What It's Really Like to Be a Black Student at an Elite Private School
Photo Credit: Michele Stephenson
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How do race and class affect education in the United States? That’s the question at the heart of American Promise, a documentary that follows two African American boys from their middle-class Brooklyn neighborhood to the prestigious Dalton School, one of Manhattan’s top-tier private academies.
The film, which won a special jury prize at the 2013 Sundance Film Festival, spans a 13-year period, tracking the boys from kindergarten to their graduation from high school. The filmmakers—psychologist Joe Brewster and his wife, Michèle Stephenson, a civil rights attorney—are the parents of Idris, one of the two boys whose journeys are the backbone of this narrative. For over a decade they turned the camera on their own family—and Idris’ friend, Seun’s—to document the challenges the boys and their parents faced as African Americans in an elite institution, as well as the misperceptions and stereotypes that dogged them. Officials at Dalton had promised that the school would mirror the racial makeup of New York City, but that didn’t happen during their time there, and the boys regularly felt targeted and misunderstood. Eventually, Seun would leave Dalton for Benjamin Banneker High School, a predominantly African-American public school in Brooklyn, while Idris remained at Dalton. Both boys started college in 2012.
Brewster and Stephenson have a book coming out early next year called Promises Kept, about what their journey with Idris taught them about education, the achievement gap, and how parents can best advocate for their children. The couple met with AlterNet recently in San Francisco to talk about the importance of parental support, the bias they encountered (much of it well meaning), and how they made a story out of 800 hours of film.
Emily Wilson: In American Promise, we see scenes of your two families and the boys at school, but there are no education experts on film. Why did you decide not to include them in the movie?
Michèle Stephenson: As filmmakers, the films we like the most are always direct cinema driven: they unfold like a narrative film unfolds. We wanted to push the envelope around that and we wanted people to experience the moment, experience the stories, and not necessarily remove themselves from the intimacy in the film with expert perspectives. This is something we came to pursue as the years went on, because we did interview experts along the way. But we quickly saw it’s very hard to integrate [those interviews] into the kind of story we wanted to have unfold.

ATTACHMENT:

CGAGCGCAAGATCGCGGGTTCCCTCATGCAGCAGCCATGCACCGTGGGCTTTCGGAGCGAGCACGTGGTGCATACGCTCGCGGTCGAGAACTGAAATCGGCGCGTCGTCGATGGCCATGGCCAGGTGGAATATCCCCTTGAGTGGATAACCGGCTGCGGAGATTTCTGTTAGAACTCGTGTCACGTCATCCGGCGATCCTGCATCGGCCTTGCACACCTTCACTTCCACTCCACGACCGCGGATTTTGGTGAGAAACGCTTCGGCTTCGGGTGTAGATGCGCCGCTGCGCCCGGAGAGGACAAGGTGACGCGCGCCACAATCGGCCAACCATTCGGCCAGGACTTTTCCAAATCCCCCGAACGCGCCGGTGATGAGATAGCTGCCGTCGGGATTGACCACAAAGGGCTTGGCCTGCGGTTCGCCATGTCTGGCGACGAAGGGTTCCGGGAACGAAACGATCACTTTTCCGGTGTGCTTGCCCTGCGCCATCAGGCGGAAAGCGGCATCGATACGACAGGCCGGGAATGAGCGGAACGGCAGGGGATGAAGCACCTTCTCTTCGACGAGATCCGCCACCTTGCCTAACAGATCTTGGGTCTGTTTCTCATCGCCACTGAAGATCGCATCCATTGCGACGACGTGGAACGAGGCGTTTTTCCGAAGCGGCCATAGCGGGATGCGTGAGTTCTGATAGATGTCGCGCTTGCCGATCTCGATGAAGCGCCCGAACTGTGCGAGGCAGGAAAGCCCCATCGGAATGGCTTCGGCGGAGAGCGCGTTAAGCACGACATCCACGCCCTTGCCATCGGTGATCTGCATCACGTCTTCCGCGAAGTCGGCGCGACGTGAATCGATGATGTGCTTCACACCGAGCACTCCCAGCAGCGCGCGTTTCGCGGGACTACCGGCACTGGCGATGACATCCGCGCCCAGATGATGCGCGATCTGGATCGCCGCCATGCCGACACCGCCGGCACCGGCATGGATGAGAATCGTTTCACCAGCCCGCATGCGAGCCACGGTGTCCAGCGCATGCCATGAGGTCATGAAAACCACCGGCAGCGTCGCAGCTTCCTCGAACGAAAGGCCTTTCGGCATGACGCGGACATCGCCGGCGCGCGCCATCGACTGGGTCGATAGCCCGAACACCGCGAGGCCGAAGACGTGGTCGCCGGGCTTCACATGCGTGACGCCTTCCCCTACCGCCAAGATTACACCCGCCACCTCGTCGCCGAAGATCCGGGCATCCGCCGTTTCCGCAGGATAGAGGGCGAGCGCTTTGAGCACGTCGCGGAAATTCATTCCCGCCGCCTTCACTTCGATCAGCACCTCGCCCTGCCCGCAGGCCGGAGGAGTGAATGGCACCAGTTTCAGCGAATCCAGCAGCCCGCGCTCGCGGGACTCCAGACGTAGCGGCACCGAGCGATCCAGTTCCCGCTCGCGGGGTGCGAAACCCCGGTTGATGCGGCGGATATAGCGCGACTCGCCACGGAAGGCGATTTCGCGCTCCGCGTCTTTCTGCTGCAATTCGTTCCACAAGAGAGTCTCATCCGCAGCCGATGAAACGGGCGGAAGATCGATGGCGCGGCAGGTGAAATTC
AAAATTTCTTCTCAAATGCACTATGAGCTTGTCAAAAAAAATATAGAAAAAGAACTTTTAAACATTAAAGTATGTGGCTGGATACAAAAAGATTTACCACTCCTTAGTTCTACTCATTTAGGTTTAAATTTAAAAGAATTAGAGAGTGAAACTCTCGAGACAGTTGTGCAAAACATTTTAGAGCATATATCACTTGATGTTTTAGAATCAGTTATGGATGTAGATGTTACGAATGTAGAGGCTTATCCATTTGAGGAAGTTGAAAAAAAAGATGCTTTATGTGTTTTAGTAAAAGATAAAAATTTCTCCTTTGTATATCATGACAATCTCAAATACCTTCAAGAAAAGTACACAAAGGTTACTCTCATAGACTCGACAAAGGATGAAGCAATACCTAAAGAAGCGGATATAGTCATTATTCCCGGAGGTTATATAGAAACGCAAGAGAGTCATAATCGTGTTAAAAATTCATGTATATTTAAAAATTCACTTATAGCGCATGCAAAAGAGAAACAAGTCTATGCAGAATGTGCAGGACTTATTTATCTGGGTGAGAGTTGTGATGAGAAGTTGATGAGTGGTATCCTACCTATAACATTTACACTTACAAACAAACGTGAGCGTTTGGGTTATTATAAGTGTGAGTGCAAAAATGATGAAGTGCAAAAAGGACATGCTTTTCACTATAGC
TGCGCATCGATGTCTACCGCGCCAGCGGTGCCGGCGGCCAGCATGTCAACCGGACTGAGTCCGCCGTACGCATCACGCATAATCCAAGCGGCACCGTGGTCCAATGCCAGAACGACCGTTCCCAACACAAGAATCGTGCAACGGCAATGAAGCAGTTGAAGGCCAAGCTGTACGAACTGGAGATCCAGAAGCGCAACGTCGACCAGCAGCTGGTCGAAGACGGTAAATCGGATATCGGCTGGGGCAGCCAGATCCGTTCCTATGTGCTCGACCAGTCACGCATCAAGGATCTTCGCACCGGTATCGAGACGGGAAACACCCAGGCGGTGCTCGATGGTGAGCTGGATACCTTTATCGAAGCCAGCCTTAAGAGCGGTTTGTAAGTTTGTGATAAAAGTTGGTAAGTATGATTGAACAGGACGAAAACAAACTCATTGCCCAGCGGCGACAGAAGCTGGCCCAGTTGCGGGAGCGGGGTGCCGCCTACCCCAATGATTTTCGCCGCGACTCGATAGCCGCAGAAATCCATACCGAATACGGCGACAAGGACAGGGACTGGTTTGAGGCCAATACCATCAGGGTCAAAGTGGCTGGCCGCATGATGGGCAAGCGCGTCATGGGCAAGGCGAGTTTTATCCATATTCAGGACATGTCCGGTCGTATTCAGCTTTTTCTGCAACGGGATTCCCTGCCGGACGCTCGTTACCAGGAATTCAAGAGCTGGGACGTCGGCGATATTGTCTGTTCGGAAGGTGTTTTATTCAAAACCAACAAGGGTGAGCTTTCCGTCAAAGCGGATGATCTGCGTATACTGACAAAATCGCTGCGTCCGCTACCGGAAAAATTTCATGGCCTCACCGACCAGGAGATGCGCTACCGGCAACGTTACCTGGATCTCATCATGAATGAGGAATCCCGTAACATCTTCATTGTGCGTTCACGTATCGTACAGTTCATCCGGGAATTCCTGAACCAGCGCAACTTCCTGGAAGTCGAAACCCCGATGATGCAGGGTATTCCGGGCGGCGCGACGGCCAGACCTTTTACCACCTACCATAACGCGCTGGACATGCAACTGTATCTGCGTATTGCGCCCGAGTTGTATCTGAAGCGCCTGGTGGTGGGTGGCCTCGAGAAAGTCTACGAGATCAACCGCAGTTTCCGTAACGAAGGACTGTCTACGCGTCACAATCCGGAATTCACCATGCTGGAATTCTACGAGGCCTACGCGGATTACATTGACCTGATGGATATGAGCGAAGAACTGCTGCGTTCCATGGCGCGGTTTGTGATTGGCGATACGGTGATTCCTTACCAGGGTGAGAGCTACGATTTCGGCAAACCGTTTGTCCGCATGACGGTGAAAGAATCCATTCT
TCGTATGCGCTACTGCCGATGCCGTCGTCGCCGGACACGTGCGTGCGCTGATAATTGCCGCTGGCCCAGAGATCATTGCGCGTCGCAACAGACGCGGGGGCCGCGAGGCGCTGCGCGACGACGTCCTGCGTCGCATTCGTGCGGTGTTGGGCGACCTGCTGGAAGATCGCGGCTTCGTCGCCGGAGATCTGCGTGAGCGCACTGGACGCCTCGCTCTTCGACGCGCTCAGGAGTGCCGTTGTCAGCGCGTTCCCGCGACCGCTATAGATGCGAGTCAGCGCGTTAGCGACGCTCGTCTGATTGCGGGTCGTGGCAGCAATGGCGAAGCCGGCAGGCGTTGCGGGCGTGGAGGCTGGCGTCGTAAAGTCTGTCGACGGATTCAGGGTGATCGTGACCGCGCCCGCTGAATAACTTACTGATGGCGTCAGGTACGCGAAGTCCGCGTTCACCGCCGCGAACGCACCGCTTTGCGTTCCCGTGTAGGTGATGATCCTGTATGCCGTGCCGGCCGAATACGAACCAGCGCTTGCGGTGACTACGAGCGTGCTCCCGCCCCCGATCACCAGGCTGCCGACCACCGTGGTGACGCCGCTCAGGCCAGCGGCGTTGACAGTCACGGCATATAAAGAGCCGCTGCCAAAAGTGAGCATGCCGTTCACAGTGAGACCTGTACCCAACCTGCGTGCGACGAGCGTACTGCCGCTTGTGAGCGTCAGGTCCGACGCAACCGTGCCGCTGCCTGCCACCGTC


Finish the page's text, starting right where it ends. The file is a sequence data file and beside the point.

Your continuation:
We have used those expert interviews—they’re now married to our website, so there’s an expert perspective available on some scenes. That’s what’s nice about being documentary filmmakers now—you can really plumb that material and use it on multiple platforms.
Joe Brewster: We ended up speaking to 55 experts, and one of our experts asked us to write a book, Promises Kept. It unpacks what we learned and failed to learn, and what the experts are thinking about interventions that parents and teachers and the students themselves can put into place. We look at things like implicit bias, learning challenges, code switching, diet, exercise, learning challenges. Even though those interviews didn’t ultimately fit [the film], we were able to repurpose and use them in another arena.
MS: The book picks up where the conversation leaves off, digging down into potential solutions and giving parents more information so they can become better advocates for their children.
EW: What did you think was the most important thing you learned from the experts?
MS: While we know that the social and emotional [aspects of schooling] are important, what I came to realize is that not only are they important, they’re crucial to academic success. Another element we delve into in the book that’s touched on throughout the film is how parenting styles can have an effect on children and their sense of self and resiliency as they face obstacles.